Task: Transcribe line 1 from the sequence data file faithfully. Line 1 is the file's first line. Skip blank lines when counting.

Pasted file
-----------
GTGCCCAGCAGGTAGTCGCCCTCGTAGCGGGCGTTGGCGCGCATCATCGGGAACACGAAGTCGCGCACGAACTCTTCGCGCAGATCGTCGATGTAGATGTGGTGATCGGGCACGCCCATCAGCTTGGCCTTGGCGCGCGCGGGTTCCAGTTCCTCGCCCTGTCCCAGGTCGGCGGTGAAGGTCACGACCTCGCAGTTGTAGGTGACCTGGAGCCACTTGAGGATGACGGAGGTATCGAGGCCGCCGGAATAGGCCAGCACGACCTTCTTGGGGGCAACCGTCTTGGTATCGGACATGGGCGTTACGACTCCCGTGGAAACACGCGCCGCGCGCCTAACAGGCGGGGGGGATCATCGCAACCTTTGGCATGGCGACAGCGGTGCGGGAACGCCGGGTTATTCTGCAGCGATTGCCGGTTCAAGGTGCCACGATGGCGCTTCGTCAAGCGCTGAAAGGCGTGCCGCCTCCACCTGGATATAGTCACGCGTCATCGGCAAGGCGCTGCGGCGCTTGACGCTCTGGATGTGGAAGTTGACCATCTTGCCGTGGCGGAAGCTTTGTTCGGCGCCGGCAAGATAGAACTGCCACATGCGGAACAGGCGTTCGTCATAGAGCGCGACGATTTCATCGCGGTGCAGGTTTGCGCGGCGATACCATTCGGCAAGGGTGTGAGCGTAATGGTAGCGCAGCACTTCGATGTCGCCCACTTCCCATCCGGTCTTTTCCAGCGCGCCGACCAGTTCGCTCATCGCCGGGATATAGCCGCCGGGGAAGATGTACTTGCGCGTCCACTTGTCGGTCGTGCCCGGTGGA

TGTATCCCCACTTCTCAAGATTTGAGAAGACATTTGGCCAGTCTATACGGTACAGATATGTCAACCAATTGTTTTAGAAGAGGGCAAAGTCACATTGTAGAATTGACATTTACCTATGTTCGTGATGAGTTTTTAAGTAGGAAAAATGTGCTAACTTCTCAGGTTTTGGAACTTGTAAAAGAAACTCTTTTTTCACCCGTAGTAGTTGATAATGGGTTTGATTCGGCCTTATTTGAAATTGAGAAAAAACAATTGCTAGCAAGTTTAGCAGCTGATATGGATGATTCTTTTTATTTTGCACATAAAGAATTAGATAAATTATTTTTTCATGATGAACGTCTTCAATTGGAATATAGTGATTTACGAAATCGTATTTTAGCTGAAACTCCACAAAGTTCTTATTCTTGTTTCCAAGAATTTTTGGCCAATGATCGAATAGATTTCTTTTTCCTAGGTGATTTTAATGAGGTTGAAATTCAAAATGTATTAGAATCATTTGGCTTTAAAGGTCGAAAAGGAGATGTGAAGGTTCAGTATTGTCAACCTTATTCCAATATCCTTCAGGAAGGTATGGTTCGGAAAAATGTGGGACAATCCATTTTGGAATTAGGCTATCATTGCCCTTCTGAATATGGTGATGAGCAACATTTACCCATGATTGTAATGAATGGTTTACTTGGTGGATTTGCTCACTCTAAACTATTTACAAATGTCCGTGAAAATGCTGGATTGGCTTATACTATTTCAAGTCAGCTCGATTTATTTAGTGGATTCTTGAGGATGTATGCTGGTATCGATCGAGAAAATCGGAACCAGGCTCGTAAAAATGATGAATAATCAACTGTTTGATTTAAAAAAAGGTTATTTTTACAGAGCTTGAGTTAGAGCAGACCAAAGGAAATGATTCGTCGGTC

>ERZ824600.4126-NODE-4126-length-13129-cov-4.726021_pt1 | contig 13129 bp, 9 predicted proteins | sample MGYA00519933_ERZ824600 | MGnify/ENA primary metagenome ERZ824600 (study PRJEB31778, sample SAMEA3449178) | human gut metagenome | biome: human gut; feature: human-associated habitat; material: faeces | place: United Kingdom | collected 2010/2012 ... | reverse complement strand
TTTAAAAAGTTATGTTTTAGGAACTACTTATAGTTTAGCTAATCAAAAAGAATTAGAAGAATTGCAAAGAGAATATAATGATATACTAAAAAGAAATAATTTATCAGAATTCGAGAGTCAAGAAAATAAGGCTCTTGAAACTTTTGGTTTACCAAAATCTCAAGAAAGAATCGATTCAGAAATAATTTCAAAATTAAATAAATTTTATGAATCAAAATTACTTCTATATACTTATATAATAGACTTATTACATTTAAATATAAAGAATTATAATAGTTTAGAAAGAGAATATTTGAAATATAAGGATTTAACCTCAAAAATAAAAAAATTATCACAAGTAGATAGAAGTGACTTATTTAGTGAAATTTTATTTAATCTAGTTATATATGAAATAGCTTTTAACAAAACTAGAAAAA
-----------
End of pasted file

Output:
GTGCCCAGCAGGTAGTCGCCCTCGTAGCGGGCGTTGGCGCGCATCATCGGGAACACGAAGTCGCGCACGAACTCTTCGCGCAGATCGTCGATGTAGATGTGGTGATCGGGCACGCCCATCAGCTTGGCCTTGGCGCGCGCGGGTTCCAGTTCCTCGCCCTGTCCCAGGTCGGCGGTGAAGGTCACGACCTCGCAGTTGTAGGTGACCTGGAGCCACTTGAGGATGACGGAGGTATCGAGGCCGCCGGAATAGGCCAGCACGACCTTCTTGGGGGCAACCGTCTTGGTATCGGACATGGGCGTTACGACTCCCGTGGAAACACGCGCCGCGCGCCTAACAGGCGGGGGGGATCATCGCAACCTTTGGCATGGCGACAGCGGTGCGGGAACGCCGGGTTATTCTGCAGCGATTGCCGGTTCAAGGTGCCACGATGGCGCTTCGTCAAGCGCTGAAAGGCGTGCCGCCTCCACCTGGATATAGTCACGCGTCATCGGCAAGGCGCTGCGGCGCTTGACGCTCTGGATGTGGAAGTTGACCATCTTGCCGTGGCGGAAGCTTTGTTCGGCGCCGGCAAGATAGAACTGCCACATGCGGAACAGGCGTTCGTCATAGAGCGCGACGATTTCATCGCGGTGCAGGTTTGCGCGGCGATACCATTCGGCAAGGGTGTGAGCGTAATGGTAGCGCAGCACTTCGATGTCGCCCACTTCCCATCCGGTCTTTTCCAGCGCGCCGACCAGTTCGCTCATCGCCGGGATATAGCCGCCGGGGAAGATGTACTTGCGCGTCCACTTGTCGGTCGTGCCCGGTGGA